Over thousands of years the sky has been mapped and broken up into, now, 88 different sky suburbs or constellations and Scorpius is one of the more famous. It has many good stories about it but as you can imagine the stories that we have now may not be the same as they were thousands of years ago.
One that I particularly like revolves around another very famous constellation, the mighty hunter Orion. He boasted that he could kill any animal on the planet. This displeased Gaia, the Goddess of the Earth and protector of animals, so she created the giant scorpion ‘Scorpius’ to kill him.
So epic was the battle that even Zeus himself, king of the gods, stopped what he was doing and watched the fight. Ultimately Orion was killed by the scorpion and Zeus placed the scorpion in the sky for us all to see. But Artemis, goddess of the hunt who was a good friend took pity on Orion and placed his body in the sky as well but on directly the opposite side of the sky so that the two would never fight again. This very simple stick figure of a scorpion therefore has a wonderful story behind it.
When you’ve been able to see the full constellation of Scorpius, if you have a pair of binoculars or a small telescope, scan around the tail region. There are some nice objects there including some lovely clusters of baby stars called M6, the Butterfly cluster and M7. They’re simply the sixth and seventh objects in the catalog developed by a man whose name began with M, Charles Messier. It was done quite some time ago but we still use it and these are rather pretty groups of young stars.
Once you’ve done that go a little bit higher but you will need to have our printable map because the next group of stars is rather hard to see. What you are looking for is a half-man half-horse with a bow and arrow. Can you see it? I’ll give you a few seconds. [hums] Found it yet? I don’t think so. It’s nearly impossible. If you can see a half-man half-horse with a bow and arrow you’re doing very well or perhaps you’ve been shown because it looks much more like an old-fashioned teapot.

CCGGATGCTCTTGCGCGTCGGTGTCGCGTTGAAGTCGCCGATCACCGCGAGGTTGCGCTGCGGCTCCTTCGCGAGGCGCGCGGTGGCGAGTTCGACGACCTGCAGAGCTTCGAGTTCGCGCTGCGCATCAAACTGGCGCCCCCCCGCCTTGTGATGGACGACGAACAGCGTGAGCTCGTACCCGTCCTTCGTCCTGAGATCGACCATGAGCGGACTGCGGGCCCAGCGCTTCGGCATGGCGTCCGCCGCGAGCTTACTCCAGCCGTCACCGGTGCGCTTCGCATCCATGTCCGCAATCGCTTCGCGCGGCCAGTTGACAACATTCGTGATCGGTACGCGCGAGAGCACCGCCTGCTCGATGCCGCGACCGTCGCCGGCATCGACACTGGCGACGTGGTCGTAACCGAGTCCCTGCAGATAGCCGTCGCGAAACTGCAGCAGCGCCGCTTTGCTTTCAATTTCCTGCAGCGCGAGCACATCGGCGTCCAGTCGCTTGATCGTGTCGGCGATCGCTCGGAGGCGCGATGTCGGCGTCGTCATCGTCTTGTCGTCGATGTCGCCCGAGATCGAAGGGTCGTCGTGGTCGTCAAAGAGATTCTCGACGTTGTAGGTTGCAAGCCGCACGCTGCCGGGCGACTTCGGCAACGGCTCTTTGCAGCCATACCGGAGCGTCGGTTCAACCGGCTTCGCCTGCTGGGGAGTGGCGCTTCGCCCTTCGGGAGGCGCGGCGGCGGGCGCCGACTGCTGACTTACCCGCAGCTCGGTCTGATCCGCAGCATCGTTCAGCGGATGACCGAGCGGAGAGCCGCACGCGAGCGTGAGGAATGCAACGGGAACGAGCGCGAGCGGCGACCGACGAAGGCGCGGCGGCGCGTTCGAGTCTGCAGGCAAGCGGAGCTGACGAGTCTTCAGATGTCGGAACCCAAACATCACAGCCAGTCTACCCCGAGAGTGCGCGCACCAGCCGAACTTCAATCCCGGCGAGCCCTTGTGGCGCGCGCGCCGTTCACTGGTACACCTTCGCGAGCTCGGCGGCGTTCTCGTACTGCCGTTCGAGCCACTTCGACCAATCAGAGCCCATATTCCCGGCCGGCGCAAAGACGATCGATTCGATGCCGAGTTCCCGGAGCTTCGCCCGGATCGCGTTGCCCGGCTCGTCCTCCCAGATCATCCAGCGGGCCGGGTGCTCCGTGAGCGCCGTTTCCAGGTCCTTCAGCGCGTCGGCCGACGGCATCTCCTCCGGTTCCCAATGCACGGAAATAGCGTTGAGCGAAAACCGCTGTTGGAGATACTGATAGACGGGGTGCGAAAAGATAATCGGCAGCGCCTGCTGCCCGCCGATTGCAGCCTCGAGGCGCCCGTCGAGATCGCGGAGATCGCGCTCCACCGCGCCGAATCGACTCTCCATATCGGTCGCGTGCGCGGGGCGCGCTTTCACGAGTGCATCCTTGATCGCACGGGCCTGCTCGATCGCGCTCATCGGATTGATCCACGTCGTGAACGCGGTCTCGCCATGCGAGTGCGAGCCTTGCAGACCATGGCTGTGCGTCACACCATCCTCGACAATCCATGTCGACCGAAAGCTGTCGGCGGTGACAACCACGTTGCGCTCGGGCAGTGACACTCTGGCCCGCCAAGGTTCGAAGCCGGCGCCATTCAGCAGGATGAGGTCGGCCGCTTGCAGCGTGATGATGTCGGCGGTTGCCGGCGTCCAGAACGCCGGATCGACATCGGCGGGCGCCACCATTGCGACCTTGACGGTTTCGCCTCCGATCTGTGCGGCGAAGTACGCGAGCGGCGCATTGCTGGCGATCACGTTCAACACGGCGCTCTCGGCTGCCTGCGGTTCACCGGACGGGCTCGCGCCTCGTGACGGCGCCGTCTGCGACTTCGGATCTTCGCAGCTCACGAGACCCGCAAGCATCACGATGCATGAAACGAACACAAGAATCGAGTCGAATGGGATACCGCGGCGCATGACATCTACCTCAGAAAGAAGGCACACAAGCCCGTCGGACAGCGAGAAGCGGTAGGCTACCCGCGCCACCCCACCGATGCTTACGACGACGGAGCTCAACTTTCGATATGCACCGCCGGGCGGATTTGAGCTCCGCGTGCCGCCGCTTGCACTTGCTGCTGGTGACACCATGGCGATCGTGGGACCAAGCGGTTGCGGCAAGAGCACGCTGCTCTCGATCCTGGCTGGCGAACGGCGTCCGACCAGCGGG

Yes, that’s right. Those of you out there with the birthday star sign of Sagittarius – you’re now a teapot, unofficially of course. This group of stars is fairly important to look at because it points to the centre of the Milky Way galaxy.
If you can get away from the bright city lights and there’s no Moon and you look up at this time of year you should be able to see a glorious view of Via Lactea, ‘By Milk’, our galaxy, the Milky Way. It is breathtaking.
Try and find the teapot because if you do find it and in particular the spout, in that direction roughly 26,000 light years in that direction is the heart of our galaxy and an object called Sagittarius A Star. (Written as Sagittarius A *)
It is a massive black hole roughly four million times the mass of the Sun. NASA’s Swift space telescope has been observing it and in 2014 it gave astronomers enough data to work out that it’s roughly 44 million kilometres in diameter. Black holes are rather bizarre objects. At the centre of the black hole there is something called a singularity, a point, a mathematical point with infinite density and no size. Oh dear, that makes my head hurt.
Around that singularity there is a sphere, a sphere of influence called the event horizon and that event horizon is the part with a diameter of 44 million kilometres. Travel over the event horizon and…uh-oh, it’s not good times ahead. In fact, we call it ‘spaghettification’, being ripped apart atom-by-atom. But we don’t know for sure what happens once you go over that because you leave the observable Universe.
Let’s move along from Sagittarius and start to head down toward the East. You might have to actually turn around a little bit so you’re now facing the East. The next constellation down is the first of the water signs.
It’s a fairly faint group of stars. What I want you to do is look for is a group that looks a bit like a triangle that’s been bent. Technically I suppose that makes it a quadrilateral and what you’re looking for is Capricornus, the half-goat half-fish.
As we leave Capricornus I want you to just go down a little bit more. This constellation is also very hard to see but once it’s been shown to you I think you’ll find it’s not that hard. All you’re looking for are the shoulders, the jug and the line of water flowing from the zodiac constellation of Aquarius, he was the most handsome youth ever and was carried from the Earth up to Mount Olympus by Aquila the eagle where he became the water carrier.